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ElementDescription
Title (Goal)Explore and document the potential for VIVO to provide unique new functionality to Sufia and other Fedora-based Hydra tools by leveraging largely existent work and extending VIVO to communicate directly with Fedora 4, Sufia, and Blacklight
Primary ActorAs a repository system architect, I want to know what functionality I will be able to offer my stakeholders and end users by taking advantage of largely existing tools and interfaces.
ScopeThis is a major feature having broad implications for Fedora, Hydra, and VIVO
LevelThis is a high-level use case aimed at a technical audience
StoryAs a repository system architect, I need to provide more flexible collection management and customizable collection experiences than the Fedora and Sufia tools provide out of the box, and am looking for a solution that does not require extensive code modification with every new repository

Supplementary Content

Note this use case is based in part on a complementary Fedora use case entitled Reasonable curator's admin interface. Here is the story from that use case:

Story

The curator of Fedora data wants to be able to discover, modify, and ingest all data in the Fedora repository before the curator's organization has had the resources to put into building a personalized, user-friendly special administrative interface. That is, without any bells and whistles, but with more usability than the existing developer-focused Fedora administrative interface, the (non-programming, non-XML expert) curator wants to be able to add one or many items to the Fedora repository, discover one or many items via search, purge one or many items, and modify one or a batch of items. They want to be able to handle new datastreams without necessarily writing special code. They want to be able to at least see a simple field-based editor for in-line XML datastreams, and an upload/view tool for external/managed datastreams. They want to be able to crosswalk metadata fields in those XML datastreams to each other, so, for example, when they are editing the title of an object they do not need to make the same edit in oai_dc:title, local_dc:title, local_vra:title, etc, as you currently have to do in the existing developer-focused administrative interface.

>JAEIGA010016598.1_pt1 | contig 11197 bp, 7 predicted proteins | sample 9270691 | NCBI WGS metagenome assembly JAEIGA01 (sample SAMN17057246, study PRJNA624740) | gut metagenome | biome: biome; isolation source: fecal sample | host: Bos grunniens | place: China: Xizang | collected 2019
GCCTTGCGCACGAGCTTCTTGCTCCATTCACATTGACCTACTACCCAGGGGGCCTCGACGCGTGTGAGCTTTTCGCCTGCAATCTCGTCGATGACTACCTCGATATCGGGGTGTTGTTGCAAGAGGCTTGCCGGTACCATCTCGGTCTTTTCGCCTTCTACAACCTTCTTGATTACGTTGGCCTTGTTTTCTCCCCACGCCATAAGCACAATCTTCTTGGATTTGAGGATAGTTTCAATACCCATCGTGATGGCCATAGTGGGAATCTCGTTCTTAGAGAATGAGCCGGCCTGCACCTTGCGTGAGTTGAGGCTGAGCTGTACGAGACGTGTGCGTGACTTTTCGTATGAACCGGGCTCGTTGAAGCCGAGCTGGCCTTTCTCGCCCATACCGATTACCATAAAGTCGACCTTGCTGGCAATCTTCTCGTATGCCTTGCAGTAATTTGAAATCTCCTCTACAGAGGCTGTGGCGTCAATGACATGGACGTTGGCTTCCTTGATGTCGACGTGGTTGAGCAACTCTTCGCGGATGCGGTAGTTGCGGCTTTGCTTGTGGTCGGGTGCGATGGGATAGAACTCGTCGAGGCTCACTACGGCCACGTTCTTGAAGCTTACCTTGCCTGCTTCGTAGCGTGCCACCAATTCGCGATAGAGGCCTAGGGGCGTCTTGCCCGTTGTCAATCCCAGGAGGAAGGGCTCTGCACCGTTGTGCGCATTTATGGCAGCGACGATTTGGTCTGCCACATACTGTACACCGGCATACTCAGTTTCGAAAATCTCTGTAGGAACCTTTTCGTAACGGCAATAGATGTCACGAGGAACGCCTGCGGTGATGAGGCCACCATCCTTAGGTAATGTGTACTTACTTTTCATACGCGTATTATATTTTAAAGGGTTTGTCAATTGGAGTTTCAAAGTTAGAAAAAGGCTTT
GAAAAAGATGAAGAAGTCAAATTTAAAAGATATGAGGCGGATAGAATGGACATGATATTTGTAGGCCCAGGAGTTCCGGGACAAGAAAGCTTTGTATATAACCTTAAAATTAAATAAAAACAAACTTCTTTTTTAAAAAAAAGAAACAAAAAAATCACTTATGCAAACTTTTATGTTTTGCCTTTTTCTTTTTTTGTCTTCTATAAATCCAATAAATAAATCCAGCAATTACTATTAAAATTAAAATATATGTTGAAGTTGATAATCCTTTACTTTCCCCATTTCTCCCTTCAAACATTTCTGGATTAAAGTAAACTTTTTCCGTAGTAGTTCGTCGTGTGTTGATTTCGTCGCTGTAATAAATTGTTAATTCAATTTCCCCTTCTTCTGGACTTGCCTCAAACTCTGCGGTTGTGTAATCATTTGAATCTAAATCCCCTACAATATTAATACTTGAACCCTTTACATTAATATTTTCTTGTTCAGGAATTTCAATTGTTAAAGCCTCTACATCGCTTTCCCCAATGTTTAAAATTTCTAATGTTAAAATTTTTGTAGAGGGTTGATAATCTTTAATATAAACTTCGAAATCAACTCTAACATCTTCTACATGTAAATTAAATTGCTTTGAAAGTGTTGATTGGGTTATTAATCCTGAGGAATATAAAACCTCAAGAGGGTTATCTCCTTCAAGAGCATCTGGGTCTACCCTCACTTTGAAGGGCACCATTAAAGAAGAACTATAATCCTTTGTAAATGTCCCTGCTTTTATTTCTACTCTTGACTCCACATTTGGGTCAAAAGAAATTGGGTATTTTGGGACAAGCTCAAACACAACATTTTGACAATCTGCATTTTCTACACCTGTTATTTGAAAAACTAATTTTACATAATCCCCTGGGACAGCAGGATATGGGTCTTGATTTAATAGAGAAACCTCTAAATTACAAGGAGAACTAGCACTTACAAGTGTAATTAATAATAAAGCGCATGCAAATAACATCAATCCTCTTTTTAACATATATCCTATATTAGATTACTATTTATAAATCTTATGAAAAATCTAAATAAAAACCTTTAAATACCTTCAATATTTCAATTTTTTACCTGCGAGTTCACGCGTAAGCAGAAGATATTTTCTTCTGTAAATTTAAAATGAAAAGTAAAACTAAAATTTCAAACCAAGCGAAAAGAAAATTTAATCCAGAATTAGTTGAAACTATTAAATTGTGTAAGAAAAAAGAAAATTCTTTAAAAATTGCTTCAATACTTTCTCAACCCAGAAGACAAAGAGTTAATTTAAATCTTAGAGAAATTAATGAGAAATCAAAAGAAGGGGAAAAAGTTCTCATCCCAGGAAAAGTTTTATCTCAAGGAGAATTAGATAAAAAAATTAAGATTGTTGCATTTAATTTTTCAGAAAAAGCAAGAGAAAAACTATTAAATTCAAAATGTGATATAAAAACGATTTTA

Explanation: The number one roadblock that we see when talking to members of our community asking if they want to be partners in our Fedora venture is the lack of an out-of-the-box curator-focused administrative interface for Fedora data. While the response from the Fedora community has persistently been that Fedora is a framework, and user facing interfaces are to be designed by the outside community, the reality is that every single existing administrative tool is designed for specific institutional use cases, usually specific metadata formats (cf. sufia), and don't provide an out-of-the-box view of the data. Right now we are working with one potential Fedora user who is currently spending an enormous amount of money and time to create a minimal user interface before they find out if Fedora is even something that will work for them, because that minimal view of the data and ability to have non-technical people work with it is necessary for them to make an informed decision.

Platforms involved

  • W3C Linked Data Platform (LDP)
  • Apache Camel

    • What exactly is Apache Camel? from Stack Overflow

      • (somewhat cryptically) "Apache Camel is messaging technology glue with routing. It joins together messaging start and end points allowing the transference of messages from different sources to different destinations. For example: JMS -> JSON, HTTP -> JMS or funneling FTP -> JMS, HTTP -> JMS, JSON -> JMS"

      • Enterprise Integration Patterns (EIP) are blueprints for how we could best design large component-based systems, where components can be running on the same process or in a different machine. They basically propose that we structure our system to be message oriented -- where components communicate with each others using messages as inputs and outputs and absolutely nothing else. They show us a complete set of patterns that we may choose from and implement in our different components that will together form the whole system.

  • Ruby

  • Blacklight

 

 

 

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